In San Francisco, out of control shoplifting is driving chains out of the city
It isn’t exactly the crime of the century, but nevertheless it’s making headlines around the world.
There are witnesses, including a security guard. They film the incident and the guard tries to grab the bag, but the thief gets away with it.
Judging from the footage, there’s no violence, not even an angry word. But that’s what makes the whole thing so shocking: the nonchalance of all involved. It’s as if everyone present knows that there’s not much that can be done about it.
And they’re basically right about that. The following chart tweeted out by Michael Shellenberger shows, for San Francisco, the percentage of shoplifting cases that end in arrest.
Here is a corrected graphic that includes a proper citation.
Correlation is not causation. Factors other than Prop 47 & new DA could explain these changes.
However, nobody has pointed to other factors
And relationship between shoplifting for addiction is very well-established pic.twitter.com/GggVdkjfEO
— Michael Shellenberger (@ShellenbergerMD) June 15, 2021
As can be seen, arrest rates plummeted from about 60% in 2014 to about 40% five years later. Over the last two years, they’ve collapsed to less than 20%.
Shellenberger is careful to state that correlation does not equal causation. However, he also points out that 2014 was the year that California passed Proposition 47 which downgraded a series of nonviolent offences from felonies to misdemeanours. Those offences included the personal use of most illegal drugs and the shoplifting of goods worth up to $950. Thus it has become easier both to indulge one’s addiction and to fund it through stealing.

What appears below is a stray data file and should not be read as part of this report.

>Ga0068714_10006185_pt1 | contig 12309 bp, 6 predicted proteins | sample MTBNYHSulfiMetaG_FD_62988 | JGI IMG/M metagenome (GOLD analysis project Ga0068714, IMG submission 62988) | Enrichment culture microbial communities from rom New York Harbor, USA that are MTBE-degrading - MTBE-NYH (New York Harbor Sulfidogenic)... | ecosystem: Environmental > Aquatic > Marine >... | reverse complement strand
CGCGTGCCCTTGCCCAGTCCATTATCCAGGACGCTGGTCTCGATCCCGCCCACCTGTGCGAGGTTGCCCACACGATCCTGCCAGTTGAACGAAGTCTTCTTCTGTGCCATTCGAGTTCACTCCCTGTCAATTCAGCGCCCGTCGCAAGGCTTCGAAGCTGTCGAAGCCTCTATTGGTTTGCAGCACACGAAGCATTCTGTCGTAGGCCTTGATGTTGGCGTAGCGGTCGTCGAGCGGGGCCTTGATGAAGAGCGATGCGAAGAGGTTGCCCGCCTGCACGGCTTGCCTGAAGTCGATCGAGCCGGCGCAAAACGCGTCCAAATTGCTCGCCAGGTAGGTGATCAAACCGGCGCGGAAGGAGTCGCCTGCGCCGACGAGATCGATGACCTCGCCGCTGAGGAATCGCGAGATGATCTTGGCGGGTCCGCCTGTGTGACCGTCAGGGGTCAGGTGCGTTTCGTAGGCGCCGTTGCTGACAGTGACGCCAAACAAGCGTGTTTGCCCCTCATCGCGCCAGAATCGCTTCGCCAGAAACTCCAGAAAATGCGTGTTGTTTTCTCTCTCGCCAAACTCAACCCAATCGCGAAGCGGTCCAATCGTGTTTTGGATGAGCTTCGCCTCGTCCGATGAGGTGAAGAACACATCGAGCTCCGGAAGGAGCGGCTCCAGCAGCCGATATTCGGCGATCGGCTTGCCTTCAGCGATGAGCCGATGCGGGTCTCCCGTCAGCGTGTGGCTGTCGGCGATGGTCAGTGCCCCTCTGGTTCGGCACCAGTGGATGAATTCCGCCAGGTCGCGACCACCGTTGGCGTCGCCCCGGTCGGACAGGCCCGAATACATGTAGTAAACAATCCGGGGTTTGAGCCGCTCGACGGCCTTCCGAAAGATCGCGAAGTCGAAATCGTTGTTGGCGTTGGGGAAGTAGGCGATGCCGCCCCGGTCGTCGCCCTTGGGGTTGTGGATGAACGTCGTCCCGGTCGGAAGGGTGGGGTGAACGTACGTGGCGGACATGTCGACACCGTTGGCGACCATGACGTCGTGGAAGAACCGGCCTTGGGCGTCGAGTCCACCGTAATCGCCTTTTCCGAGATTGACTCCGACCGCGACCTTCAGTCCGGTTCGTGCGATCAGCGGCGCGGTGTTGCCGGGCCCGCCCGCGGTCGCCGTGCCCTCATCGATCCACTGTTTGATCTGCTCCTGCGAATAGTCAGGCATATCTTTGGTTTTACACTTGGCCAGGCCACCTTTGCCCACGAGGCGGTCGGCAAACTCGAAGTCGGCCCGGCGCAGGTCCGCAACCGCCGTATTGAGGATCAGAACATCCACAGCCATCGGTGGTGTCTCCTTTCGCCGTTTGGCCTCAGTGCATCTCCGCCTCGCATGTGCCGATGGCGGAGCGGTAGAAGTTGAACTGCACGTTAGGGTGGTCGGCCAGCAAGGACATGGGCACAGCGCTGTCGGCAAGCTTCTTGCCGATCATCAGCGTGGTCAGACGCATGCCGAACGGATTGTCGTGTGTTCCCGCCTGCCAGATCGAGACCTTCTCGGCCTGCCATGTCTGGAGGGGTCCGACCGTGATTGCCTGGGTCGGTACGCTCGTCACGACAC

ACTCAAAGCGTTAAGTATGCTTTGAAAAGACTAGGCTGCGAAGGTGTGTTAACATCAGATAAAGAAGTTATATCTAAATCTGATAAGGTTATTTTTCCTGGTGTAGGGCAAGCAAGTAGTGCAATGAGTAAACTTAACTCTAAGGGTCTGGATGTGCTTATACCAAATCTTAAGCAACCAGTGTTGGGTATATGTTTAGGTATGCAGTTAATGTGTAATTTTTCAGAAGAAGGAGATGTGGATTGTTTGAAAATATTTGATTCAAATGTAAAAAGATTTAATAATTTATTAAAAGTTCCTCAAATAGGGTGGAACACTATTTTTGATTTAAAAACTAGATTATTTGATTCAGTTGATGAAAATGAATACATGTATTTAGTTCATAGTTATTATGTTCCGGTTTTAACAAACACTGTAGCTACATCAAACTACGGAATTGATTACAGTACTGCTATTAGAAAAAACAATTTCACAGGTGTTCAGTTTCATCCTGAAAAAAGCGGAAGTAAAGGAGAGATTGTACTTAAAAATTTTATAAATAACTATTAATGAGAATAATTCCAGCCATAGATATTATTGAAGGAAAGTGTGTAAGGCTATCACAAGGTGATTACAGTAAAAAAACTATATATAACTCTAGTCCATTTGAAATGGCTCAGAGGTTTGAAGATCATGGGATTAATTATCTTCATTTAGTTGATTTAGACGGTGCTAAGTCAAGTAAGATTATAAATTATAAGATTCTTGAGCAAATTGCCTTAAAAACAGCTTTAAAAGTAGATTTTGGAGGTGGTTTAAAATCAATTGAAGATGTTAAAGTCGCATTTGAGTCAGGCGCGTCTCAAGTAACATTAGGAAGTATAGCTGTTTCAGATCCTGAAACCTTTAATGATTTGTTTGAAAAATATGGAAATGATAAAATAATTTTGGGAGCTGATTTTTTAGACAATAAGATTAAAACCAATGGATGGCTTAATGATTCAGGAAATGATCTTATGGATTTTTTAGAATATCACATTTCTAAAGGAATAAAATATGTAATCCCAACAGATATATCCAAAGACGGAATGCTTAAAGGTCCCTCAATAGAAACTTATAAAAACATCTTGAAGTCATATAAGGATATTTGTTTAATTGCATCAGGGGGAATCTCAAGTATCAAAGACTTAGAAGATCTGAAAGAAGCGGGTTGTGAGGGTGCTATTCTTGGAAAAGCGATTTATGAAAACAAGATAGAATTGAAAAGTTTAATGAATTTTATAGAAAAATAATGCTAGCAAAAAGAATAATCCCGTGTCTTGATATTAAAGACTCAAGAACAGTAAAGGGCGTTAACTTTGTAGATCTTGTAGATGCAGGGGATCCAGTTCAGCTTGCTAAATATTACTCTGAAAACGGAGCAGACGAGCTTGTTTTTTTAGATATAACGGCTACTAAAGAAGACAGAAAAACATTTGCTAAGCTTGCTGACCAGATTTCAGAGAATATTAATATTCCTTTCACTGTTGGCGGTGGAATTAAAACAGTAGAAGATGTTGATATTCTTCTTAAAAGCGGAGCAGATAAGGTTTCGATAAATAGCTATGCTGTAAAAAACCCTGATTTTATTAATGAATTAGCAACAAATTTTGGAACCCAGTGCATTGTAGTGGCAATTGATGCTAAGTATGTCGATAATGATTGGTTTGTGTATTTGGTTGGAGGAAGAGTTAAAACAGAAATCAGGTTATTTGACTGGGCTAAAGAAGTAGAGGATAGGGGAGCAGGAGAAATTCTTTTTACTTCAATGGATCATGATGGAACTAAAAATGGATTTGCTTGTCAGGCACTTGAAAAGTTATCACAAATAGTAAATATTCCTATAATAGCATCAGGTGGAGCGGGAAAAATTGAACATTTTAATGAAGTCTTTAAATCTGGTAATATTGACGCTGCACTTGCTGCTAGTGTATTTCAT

Of course, it’s not a complete free-for-all. Most residents of the city still pay for their shopping. But if, on the other hand, you’re homeless and jobless then materially there’s not much to lose.
Then again, if you’re a law-abiding citizen who depends on the availability of local shops then there’s a great deal to lose. Pharmacies are a particular point of vulnerability. The items they provide are vital to the infirm, but also attract shoplifters because they’re non-perishable and comparatively valuable. At some point, retailers have to decide whether it’s worth the aggravation. Walgreens has already closed seventeen of its San Francisco branches due to out-of-control shoplifting.
Ultimately, people get what they vote for. California voted 60% to 40% for Proposition 47. In San Francisco county the split was even more decisive: 80% to 20%.
Just how bad do things have to get before voters change their minds?